New indicators have been added to the dashboard this year to reflect active and passive cultural participation. In 2020, 61 percent of the Dutch population actively took part in an art or heritage-related cultural activity at least once, such as playing a musical instrument, dancing, sculpting, writing, collecting historical objects or genealogical research. Before the outbreak of coronavirus, in 2018, this was 64 percent. In addition, 84 percent of the population attended at least one cultural activity or performance in 2020. The medium-term trend for these indicators in neutral.
Outcomes relate to the quality and safety of the living environment. On a per capita basis, emission levels of acidifiers (sulphur oxide, nitrogen oxide and ammonia) are steadily decreasing, the trend is downward. Another factor affecting air quality is the concentration of particulate matter, a collective term for suspended particles in the air. The indicator included here refers to the finer fraction of particulate matter, PM2.5 (particles with a diameter smaller than 2.5 micrometres) in urban air.
The presence of nature and wildlife is a valued aspect of the living environment. The indicator for urban birds is a measure for nature in towns and cities. Some species of birds are more at home among people and buildings than in the countryside. Populations of bird species typical of the built environment are declining: for 83 indigenous species of breeding birds typical of urban areas monitored under the Meetnet Urbane Soorten (MUS) scheme they had declined by more than six percentage points to 93.4 in 2020 since the reference year 2007 (2007=100). This seems to indicate that suitable breeding sites for urban birds are decreasing in towns and cities.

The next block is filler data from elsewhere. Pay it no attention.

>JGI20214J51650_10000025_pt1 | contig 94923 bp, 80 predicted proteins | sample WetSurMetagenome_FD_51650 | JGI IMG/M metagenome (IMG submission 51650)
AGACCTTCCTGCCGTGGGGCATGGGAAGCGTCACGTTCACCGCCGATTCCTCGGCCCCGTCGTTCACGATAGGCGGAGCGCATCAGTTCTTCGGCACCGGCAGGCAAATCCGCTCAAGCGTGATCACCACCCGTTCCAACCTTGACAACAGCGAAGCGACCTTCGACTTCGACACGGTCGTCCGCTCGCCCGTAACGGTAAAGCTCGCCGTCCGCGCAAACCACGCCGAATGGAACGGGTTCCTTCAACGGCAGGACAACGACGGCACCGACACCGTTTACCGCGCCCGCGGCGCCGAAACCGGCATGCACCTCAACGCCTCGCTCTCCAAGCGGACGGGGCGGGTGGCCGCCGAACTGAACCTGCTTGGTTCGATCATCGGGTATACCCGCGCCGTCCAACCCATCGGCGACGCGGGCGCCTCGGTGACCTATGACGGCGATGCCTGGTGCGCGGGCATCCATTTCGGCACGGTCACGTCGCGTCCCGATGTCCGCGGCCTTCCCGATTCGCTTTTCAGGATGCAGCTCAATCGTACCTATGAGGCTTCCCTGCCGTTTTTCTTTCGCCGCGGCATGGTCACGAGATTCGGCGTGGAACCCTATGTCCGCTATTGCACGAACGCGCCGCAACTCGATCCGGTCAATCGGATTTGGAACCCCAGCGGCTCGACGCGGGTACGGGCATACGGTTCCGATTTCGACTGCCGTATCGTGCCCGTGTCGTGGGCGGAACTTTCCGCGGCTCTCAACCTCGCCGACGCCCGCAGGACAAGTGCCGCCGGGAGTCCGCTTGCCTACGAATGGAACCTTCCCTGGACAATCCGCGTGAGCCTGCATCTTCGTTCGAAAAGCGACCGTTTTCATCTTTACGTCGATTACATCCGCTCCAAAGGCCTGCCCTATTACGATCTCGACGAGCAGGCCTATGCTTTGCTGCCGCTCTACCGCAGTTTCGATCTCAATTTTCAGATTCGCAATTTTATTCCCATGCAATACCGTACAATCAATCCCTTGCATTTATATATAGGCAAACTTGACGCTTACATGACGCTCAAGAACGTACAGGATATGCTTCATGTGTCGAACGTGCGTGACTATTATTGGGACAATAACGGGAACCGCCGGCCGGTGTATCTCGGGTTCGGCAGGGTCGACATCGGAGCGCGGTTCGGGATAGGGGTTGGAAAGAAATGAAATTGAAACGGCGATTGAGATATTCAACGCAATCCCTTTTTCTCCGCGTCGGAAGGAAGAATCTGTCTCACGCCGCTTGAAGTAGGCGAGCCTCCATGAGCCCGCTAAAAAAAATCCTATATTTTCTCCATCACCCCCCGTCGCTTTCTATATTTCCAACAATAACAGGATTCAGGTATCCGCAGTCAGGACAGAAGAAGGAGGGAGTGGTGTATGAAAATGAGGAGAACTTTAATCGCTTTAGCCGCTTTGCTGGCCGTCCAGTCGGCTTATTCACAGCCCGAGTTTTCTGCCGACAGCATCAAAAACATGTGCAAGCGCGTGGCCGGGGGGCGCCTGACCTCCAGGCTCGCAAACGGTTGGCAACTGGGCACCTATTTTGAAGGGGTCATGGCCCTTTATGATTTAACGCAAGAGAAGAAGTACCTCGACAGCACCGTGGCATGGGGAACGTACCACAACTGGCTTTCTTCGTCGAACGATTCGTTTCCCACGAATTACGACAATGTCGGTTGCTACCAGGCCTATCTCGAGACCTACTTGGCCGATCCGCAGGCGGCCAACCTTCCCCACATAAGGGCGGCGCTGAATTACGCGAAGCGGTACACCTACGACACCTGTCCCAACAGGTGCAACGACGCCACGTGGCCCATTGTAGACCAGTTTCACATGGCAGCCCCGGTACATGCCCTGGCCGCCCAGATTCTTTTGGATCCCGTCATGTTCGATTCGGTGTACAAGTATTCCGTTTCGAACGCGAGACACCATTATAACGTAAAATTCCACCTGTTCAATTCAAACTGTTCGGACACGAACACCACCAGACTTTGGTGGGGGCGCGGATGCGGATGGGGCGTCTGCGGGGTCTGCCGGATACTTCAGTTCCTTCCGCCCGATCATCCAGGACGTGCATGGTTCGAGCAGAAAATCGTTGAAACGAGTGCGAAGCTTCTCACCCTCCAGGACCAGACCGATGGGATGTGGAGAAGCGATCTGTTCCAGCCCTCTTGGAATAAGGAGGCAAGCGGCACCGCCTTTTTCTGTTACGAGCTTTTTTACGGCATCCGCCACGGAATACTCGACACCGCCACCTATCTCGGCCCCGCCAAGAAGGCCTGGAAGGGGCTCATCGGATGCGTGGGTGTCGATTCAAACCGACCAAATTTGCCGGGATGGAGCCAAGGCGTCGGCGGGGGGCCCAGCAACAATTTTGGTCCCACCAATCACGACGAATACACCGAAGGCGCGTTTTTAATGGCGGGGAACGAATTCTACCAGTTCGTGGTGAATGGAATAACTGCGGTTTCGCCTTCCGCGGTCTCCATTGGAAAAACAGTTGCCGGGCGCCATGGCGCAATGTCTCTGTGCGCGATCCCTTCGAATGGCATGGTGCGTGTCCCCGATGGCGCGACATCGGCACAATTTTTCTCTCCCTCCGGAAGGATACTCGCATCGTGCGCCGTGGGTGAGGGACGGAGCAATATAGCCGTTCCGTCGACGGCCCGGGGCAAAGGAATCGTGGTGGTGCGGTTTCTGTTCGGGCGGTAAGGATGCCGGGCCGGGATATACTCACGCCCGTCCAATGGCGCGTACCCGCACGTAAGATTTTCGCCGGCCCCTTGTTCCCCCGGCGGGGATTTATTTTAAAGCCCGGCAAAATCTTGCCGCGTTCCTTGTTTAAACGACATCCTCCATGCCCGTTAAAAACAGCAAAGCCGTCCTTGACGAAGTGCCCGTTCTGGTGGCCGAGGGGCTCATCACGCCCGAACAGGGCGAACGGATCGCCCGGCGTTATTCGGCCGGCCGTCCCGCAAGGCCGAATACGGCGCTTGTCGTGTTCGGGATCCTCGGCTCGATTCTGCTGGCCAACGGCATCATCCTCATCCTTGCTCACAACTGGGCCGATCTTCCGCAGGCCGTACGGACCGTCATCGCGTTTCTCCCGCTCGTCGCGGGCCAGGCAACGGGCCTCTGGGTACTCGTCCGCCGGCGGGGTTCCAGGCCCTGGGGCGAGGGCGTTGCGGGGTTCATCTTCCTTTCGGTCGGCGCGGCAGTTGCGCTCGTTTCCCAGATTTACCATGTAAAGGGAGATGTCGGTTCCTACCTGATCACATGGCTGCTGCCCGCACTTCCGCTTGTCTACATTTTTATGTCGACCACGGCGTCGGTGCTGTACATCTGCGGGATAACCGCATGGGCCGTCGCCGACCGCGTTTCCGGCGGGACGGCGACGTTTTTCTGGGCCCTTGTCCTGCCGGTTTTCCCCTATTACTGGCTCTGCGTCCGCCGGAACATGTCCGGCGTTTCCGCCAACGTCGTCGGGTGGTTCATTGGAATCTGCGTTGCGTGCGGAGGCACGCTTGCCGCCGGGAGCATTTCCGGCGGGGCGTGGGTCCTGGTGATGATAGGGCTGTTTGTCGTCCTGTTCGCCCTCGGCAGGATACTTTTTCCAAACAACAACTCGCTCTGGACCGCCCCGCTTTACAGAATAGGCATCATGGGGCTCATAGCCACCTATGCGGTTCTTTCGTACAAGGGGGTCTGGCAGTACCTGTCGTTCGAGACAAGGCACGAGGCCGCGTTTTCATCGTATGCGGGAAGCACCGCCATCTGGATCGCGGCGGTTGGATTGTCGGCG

Local neighbourhoods seem to be becoming safer places to live: fewer and fewer people in the Netherlands report having been victims of crime, and the trend is downward. In 2021, crime affected 17.1 percent of the population aged 15 years and older. In 2015 the figure was still almost 27 percent. These figures are based on the Safety monitor 2021. Due to changes in the questions and in the design of the survey, the results of the 2021 Safety monitor are not directly comparable with those from previous editions. To calculate the trend, therefore, data for previous years have been adjusted to take account of this revision.
To measure neighbourhood attachment, we look at the number and nature of contacts people have with local residents, how satisfied they are with the population composition, and the degree to which they feel at home there. On a scale of 1 to 10, people reported an overall score of 6.4 for social cohesion in their neighbourhood in 2021. Satisfaction shows a rising trend.
describes how people experience their local living environment. Compared with other EU countries, relatively many households were bothered by noise caused by neighbours and traffic. This trend is rising. A new indicator reflects satisfaction with cultural provisions in the neighbourhood. Over half the Dutch population were satisfied or very satisfied with the cultural provisions in the area where they lived: 54 percent in 2020, according to figures from CBS and the Boekman Foundation.